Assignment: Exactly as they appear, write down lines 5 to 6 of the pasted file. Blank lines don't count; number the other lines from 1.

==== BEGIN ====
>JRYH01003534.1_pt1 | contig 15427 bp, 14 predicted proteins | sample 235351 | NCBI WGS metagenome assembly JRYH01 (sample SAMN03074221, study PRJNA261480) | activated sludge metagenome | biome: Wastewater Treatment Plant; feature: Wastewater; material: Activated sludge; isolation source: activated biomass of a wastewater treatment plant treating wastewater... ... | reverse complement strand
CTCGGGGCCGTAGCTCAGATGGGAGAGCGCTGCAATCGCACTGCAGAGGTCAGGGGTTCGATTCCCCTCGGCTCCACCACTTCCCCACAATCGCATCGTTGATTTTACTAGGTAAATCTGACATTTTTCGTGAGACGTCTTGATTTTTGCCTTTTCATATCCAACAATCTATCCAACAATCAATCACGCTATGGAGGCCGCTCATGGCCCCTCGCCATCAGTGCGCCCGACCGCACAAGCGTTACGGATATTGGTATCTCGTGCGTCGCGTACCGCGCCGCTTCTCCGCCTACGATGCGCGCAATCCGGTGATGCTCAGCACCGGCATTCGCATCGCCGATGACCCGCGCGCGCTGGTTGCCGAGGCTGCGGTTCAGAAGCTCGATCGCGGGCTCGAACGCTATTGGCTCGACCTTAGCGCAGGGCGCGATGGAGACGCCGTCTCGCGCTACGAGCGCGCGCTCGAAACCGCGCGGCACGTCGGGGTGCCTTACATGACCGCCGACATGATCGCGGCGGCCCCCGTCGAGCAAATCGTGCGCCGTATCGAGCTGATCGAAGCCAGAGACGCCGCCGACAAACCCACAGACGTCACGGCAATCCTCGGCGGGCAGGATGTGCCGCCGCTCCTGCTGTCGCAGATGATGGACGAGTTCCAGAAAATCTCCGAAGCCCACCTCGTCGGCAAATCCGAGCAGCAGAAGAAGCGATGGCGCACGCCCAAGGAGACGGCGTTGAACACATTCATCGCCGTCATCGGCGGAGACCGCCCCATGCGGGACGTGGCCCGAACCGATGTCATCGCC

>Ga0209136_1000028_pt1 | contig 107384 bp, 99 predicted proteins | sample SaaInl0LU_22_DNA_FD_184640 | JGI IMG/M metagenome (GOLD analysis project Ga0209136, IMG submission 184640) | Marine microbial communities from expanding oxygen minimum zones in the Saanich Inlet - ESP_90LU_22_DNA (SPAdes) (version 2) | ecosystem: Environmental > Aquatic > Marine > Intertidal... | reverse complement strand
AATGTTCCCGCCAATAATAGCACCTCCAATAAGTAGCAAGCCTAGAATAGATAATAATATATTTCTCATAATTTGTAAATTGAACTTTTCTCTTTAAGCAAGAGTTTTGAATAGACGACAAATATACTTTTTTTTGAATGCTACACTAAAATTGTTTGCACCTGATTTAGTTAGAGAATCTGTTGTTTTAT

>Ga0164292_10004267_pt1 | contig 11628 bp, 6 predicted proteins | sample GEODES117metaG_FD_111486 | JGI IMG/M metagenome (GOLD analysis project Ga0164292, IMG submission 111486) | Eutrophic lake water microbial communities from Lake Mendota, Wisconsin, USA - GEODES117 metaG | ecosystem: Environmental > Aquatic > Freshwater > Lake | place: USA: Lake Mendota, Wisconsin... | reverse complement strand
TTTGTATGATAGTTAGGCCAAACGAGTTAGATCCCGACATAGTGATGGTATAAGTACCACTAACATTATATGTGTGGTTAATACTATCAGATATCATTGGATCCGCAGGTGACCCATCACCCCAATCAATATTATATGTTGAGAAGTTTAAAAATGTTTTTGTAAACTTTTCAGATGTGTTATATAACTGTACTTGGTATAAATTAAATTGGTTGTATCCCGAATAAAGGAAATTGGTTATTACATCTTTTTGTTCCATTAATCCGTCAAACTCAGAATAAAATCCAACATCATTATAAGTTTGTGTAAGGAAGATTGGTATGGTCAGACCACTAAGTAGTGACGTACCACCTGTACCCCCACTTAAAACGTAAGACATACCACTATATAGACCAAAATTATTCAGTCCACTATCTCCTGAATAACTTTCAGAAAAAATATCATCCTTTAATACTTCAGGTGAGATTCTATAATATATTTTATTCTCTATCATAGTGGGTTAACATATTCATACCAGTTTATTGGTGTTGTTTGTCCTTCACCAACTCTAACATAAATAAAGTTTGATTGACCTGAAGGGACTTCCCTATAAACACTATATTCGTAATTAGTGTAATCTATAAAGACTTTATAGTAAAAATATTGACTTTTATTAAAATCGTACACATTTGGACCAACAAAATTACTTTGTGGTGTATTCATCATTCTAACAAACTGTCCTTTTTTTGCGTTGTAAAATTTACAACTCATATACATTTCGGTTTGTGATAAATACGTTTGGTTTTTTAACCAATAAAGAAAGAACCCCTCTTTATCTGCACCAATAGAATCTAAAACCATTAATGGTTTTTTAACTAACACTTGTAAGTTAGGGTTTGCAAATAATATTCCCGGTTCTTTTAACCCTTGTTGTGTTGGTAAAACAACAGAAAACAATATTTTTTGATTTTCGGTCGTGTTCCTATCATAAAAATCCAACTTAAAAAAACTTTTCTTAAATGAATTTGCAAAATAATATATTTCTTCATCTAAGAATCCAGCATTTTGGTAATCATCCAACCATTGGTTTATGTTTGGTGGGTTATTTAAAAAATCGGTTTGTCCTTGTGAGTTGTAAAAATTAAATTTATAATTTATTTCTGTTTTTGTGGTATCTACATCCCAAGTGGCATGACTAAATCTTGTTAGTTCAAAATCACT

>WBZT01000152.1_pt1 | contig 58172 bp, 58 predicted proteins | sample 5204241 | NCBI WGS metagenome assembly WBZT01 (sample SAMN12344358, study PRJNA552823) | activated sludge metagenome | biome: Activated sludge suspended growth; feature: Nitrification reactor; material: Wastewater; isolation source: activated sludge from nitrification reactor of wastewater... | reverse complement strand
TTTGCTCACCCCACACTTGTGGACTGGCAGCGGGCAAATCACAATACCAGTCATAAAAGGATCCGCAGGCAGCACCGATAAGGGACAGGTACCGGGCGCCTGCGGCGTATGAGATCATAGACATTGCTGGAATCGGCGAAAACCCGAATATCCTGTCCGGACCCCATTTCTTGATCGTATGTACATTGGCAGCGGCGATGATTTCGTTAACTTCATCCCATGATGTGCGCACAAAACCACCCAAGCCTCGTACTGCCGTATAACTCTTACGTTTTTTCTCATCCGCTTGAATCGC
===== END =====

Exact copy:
>Ga0164292_10004267_pt1 | contig 11628 bp, 6 predicted proteins | sample GEODES117metaG_FD_111486 | JGI IMG/M metagenome (GOLD analysis project Ga0164292, IMG submission 111486) | Eutrophic lake water microbial communities from Lake Mendota, Wisconsin, USA - GEODES117 metaG | ecosystem: Environmental > Aquatic > Freshwater > Lake | place: USA: Lake Mendota, Wisconsin... | reverse complement strand
TTTGTATGATAGTTAGGCCAAACGAGTTAGATCCCGACATAGTGATGGTATAAGTACCACTAACATTATATGTGTGGTTAATACTATCAGATATCATTGGATCCGCAGGTGACCCATCACCCCAATCAATATTATATGTTGAGAAGTTTAAAAATGTTTTTGTAAACTTTTCAGATGTGTTATATAACTGTACTTGGTATAAATTAAATTGGTTGTATCCCGAATAAAGGAAATTGGTTATTACATCTTTTTGTTCCATTAATCCGTCAAACTCAGAATAAAATCCAACATCATTATAAGTTTGTGTAAGGAAGATTGGTATGGTCAGACCACTAAGTAGTGACGTACCACCTGTACCCCCACTTAAAACGTAAGACATACCACTATATAGACCAAAATTATTCAGTCCACTATCTCCTGAATAACTTTCAGAAAAAATATCATCCTTTAATACTTCAGGTGAGATTCTATAATATATTTTATTCTCTATCATAGTGGGTTAACATATTCATACCAGTTTATTGGTGTTGTTTGTCCTTCACCAACTCTAACATAAATAAAGTTTGATTGACCTGAAGGGACTTCCCTATAAACACTATATTCGTAATTAGTGTAATCTATAAAGACTTTATAGTAAAAATATTGACTTTTATTAAAATCGTACACATTTGGACCAACAAAATTACTTTGTGGTGTATTCATCATTCTAACAAACTGTCCTTTTTTTGCGTTGTAAAATTTACAACTCATATACATTTCGGTTTGTGATAAATACGTTTGGTTTTTTAACCAATAAAGAAAGAACCCCTCTTTATCTGCACCAATAGAATCTAAAACCATTAATGGTTTTTTAACTAACACTTGTAAGTTAGGGTTTGCAAATAATATTCCCGGTTCTTTTAACCCTTGTTGTGTTGGTAAAACAACAGAAAACAATATTTTTTGATTTTCGGTCGTGTTCCTATCATAAAAATCCAACTTAAAAAAACTTTTCTTAAATGAATTTGCAAAATAATATATTTCTTCATCTAAGAATCCAGCATTTTGGTAATCATCCAACCATTGGTTTATGTTTGGTGGGTTATTTAAAAAATCGGTTTGTCCTTGTGAGTTGTAAAAATTAAATTTATAATTTATTTCTGTTTTTGTGGTATCTACATCCCAAGTGGCATGACTAAATCTTGTTAGTTCAAAATCACT